Take it from a trailblazer: If you’re looking for more pet friendly options outside of the Smokies, consider Grayson Highlands State Park in Virginia. Samantha and her dogs, Koa and Aspen, love to kayak, swim, stalk wildlife and be lazy! She says, “There are wild ponies roaming the grounds, unobstructed views of the rolling mountains and plenty of places to camp! We also love Lake Moomaw for it's water sports and miles of hiking.”
2. Grand Canyon National Park
Pets are allowed in certain places, and you can kennel your dog if you want to go where dogs are not allowed. If you have dreams of going to the Grand Canyon with your pup, you might have to make some concessions! Pets ARE allowed in certain areas like the South Rim. Leashed pets are allowed above the rim, Mather Campground, Desert View Campground, Trailer Village and throughout the developed areas. If you’d like to hike where dogs are not allowed, they have a kennel that will keep an eye on (and feed) Fido!
But if you’re looking for a few places where dogs are allowed, look at these amazing National Forests in Arizona. In between Flagstaff and Phoenix, you’ll find Kaibab, Prescott, Apache-Sitgreaves, and Tonto National Forest.
Take it from a trailblazer: Kerri and her three dogs, Dante, Sheba and Goose, love to explore Lost Dutchman State Park, a 320-acre state park located near the Superstition Mountains in central Arizona. She says, “Spring time comes early in the desert so a few weeks before Spring the desert is blooming with wildflowers, blankets of yellow with purple and red color throughout. Also for hiking in the fall/winter you can't beat it with daytime temps being in the mid 60's and 70's.”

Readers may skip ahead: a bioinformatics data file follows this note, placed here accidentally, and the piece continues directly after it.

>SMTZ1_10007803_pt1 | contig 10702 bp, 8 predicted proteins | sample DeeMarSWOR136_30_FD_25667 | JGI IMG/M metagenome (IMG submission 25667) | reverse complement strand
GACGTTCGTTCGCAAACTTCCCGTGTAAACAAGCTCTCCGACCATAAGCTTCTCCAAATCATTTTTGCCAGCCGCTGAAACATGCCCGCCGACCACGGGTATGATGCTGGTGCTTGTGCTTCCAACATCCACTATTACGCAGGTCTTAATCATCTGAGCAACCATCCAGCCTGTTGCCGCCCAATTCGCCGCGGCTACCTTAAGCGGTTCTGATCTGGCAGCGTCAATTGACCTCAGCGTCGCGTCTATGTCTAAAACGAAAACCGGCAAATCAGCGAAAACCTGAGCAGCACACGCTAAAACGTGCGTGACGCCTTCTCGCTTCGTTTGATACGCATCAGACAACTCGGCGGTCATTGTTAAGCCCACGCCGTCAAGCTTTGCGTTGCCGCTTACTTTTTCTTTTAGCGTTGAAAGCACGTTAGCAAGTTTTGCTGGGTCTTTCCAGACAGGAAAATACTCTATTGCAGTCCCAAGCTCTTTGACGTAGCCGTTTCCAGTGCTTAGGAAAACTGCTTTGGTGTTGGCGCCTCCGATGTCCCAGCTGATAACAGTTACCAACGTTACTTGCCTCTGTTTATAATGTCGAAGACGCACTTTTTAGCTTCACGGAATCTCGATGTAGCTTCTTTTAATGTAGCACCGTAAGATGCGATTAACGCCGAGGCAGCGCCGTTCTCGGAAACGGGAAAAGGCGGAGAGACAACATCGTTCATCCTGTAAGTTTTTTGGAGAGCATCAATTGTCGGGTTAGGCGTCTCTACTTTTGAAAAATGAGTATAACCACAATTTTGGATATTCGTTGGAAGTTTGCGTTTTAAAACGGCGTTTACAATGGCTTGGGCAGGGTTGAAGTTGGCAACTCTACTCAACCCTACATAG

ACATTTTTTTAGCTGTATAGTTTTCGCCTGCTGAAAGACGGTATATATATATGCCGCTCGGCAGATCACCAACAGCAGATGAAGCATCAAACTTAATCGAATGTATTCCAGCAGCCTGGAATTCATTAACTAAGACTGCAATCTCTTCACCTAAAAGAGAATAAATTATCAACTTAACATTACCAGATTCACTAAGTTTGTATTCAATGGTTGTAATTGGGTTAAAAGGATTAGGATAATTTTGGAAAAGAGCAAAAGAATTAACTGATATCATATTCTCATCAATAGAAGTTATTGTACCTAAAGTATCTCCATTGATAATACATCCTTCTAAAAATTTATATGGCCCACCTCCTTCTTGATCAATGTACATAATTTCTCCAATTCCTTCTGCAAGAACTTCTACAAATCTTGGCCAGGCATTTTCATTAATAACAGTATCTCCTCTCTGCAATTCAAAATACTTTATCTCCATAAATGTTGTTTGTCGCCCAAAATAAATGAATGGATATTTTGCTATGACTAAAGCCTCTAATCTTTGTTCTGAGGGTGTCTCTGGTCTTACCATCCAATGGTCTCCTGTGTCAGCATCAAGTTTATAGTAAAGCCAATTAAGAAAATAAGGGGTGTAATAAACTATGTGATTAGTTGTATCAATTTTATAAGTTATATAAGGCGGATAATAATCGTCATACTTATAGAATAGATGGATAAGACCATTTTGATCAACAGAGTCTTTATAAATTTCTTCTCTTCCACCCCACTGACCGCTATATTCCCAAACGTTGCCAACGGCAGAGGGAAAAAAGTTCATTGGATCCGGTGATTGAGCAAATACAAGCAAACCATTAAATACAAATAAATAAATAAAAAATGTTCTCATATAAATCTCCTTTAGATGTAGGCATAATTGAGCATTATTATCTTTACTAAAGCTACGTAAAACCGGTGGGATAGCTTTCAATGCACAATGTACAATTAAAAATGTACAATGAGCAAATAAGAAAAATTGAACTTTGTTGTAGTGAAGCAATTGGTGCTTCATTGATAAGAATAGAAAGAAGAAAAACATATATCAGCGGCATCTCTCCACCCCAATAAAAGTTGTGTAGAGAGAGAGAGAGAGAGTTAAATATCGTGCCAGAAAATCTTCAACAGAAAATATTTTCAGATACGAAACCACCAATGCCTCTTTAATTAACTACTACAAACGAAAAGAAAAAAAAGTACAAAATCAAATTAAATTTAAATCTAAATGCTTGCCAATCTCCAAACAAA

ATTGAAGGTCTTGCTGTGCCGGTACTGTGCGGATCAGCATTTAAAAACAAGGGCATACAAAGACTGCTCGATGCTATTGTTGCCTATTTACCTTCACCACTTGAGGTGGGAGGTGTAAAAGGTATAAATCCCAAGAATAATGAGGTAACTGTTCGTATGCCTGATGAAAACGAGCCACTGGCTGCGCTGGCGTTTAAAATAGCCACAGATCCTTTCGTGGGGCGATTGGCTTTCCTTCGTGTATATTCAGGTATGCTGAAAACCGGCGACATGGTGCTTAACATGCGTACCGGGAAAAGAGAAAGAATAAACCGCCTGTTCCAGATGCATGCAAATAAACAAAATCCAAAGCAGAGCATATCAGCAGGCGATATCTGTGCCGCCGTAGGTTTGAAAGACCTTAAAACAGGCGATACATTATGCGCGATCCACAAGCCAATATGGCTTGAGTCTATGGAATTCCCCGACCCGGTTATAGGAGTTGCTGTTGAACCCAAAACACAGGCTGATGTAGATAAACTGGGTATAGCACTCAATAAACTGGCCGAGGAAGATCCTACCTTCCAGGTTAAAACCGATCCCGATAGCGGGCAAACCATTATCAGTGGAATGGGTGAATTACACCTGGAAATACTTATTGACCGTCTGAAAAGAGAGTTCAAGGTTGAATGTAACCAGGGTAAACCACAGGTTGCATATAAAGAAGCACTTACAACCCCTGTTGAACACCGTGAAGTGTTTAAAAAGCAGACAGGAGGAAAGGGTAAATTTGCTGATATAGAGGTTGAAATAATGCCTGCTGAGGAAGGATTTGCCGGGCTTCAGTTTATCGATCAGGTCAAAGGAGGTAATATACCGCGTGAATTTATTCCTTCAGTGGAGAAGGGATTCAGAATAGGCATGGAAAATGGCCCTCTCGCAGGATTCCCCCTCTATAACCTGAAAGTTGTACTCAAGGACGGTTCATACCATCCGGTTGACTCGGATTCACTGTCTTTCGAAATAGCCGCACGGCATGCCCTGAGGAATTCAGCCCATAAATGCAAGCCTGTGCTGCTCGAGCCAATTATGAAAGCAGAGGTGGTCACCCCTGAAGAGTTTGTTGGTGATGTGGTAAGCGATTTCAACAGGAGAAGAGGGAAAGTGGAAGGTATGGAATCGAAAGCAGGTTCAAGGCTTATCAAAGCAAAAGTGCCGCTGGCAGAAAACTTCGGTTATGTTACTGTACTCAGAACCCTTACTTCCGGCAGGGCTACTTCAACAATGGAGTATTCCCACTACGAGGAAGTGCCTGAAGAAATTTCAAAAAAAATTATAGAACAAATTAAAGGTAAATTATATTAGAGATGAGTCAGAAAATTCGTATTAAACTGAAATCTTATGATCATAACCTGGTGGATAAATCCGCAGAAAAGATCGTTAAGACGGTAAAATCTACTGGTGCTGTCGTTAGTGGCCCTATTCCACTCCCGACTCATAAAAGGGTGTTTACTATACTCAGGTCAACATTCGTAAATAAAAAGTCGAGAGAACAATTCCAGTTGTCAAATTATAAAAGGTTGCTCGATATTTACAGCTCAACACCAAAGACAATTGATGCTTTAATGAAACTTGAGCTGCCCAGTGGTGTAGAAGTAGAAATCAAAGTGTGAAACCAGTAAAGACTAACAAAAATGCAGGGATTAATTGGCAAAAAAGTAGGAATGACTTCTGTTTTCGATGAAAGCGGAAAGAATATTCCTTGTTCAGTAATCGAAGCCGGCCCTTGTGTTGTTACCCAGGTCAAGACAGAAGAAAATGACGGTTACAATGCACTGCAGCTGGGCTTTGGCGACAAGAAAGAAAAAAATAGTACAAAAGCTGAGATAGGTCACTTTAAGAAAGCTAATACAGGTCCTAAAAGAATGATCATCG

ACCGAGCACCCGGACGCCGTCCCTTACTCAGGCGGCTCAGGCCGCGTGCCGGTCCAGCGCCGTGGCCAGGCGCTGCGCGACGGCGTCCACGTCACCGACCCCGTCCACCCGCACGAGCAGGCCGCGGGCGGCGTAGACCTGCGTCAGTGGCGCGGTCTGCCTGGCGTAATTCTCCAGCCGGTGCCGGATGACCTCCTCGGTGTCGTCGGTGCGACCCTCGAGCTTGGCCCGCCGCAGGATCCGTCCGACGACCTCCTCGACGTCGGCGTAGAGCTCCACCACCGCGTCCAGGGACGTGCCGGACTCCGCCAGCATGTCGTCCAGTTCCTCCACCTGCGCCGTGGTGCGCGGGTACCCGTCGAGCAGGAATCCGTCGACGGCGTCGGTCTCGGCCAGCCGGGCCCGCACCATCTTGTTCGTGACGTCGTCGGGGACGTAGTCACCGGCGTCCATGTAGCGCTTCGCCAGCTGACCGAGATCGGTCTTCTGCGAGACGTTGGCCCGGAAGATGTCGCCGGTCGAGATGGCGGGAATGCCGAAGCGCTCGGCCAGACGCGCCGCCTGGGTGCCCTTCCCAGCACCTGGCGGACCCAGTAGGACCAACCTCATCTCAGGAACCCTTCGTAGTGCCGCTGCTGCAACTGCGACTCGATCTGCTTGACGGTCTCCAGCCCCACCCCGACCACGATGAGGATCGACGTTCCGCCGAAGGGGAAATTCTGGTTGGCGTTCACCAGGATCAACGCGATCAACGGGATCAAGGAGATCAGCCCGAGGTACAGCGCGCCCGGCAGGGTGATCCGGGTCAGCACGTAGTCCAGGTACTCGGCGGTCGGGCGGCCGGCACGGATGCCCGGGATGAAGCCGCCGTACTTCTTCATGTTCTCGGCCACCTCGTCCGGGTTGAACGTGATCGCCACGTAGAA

3. Rocky Mountain National Park
Like most national parks, dogs are allowed in areas accessed by vehicles including campgrounds, picnic areas, and along roads. There are several national forests outside the park that are dog-friendly like Arapaho and Roosevelt National Forest. Estes Park also offers several trails that are dog-friendly ranging in distance from just a few miles to over nine miles! If you are looking for an off-leash option, Lily Mountain is a good spot. It’s a relatively low elevation (1,006 ft.) and only 1.9 miles. If you go west of Rocky Mountain National Park, you’ll find Indian Peaks Wilderness Area, which features an easy 4-mile loop around Monarch Lake that can be hiked year-round.